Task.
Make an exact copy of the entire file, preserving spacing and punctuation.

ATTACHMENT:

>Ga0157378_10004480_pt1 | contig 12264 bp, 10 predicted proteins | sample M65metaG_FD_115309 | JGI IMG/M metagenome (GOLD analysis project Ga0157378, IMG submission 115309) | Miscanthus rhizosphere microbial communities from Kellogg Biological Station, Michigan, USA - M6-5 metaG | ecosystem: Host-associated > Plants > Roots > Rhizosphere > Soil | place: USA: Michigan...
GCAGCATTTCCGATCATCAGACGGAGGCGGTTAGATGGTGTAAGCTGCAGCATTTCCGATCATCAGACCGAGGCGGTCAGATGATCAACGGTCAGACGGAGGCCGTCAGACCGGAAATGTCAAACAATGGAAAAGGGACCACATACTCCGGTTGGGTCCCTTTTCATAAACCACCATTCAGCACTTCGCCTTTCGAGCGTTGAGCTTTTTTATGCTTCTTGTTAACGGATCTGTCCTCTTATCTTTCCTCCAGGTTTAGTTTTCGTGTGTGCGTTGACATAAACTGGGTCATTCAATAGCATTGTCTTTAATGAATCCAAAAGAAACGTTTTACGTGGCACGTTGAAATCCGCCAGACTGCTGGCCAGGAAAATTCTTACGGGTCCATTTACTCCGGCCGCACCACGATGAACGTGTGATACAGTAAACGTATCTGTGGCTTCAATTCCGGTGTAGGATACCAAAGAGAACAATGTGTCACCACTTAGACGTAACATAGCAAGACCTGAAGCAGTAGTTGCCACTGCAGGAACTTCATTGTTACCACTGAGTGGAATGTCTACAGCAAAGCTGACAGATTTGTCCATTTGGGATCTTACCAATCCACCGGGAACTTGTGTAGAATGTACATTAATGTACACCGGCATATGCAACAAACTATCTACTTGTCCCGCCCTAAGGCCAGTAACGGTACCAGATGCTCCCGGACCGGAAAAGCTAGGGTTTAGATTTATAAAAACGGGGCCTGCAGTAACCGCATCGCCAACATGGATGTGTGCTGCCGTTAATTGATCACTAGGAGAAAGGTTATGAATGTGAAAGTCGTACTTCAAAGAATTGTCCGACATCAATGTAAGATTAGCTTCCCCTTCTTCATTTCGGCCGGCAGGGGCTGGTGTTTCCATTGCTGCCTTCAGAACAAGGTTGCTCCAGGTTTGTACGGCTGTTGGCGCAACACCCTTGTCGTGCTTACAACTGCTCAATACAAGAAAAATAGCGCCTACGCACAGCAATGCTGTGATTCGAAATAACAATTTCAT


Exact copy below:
>Ga0157378_10004480_pt1 | contig 12264 bp, 10 predicted proteins | sample M65metaG_FD_115309 | JGI IMG/M metagenome (GOLD analysis project Ga0157378, IMG submission 115309) | Miscanthus rhizosphere microbial communities from Kellogg Biological Station, Michigan, USA - M6-5 metaG | ecosystem: Host-associated > Plants > Roots > Rhizosphere > Soil | place: USA: Michigan...
GCAGCATTTCCGATCATCAGACGGAGGCGGTTAGATGGTGTAAGCTGCAGCATTTCCGATCATCAGACCGAGGCGGTCAGATGATCAACGGTCAGACGGAGGCCGTCAGACCGGAAATGTCAAACAATGGAAAAGGGACCACATACTCCGGTTGGGTCCCTTTTCATAAACCACCATTCAGCACTTCGCCTTTCGAGCGTTGAGCTTTTTTATGCTTCTTGTTAACGGATCTGTCCTCTTATCTTTCCTCCAGGTTTAGTTTTCGTGTGTGCGTTGACATAAACTGGGTCATTCAATAGCATTGTCTTTAATGAATCCAAAAGAAACGTTTTACGTGGCACGTTGAAATCCGCCAGACTGCTGGCCAGGAAAATTCTTACGGGTCCATTTACTCCGGCCGCACCACGATGAACGTGTGATACAGTAAACGTATCTGTGGCTTCAATTCCGGTGTAGGATACCAAAGAGAACAATGTGTCACCACTTAGACGTAACATAGCAAGACCTGAAGCAGTAGTTGCCACTGCAGGAACTTCATTGTTACCACTGAGTGGAATGTCTACAGCAAAGCTGACAGATTTGTCCATTTGGGATCTTACCAATCCACCGGGAACTTGTGTAGAATGTACATTAATGTACACCGGCATATGCAACAAACTATCTACTTGTCCCGCCCTAAGGCCAGTAACGGTACCAGATGCTCCCGGACCGGAAAAGCTAGGGTTTAGATTTATAAAAACGGGGCCTGCAGTAACCGCATCGCCAACATGGATGTGTGCTGCCGTTAATTGATCACTAGGAGAAAGGTTATGAATGTGAAAGTCGTACTTCAAAGAATTGTCCGACATCAATGTAAGATTAGCTTCCCCTTCTTCATTTCGGCCGGCAGGGGCTGGTGTTTCCATTGCTGCCTTCAGAACAAGGTTGCTCCAGGTTTGTACGGCTGTTGGCGCAACACCCTTGTCGTGCTTACAACTGCTCAATACAAGAAAAATAGCGCCTACGCACAGCAATGCTGTGATTCGAAATAACAATTTCAT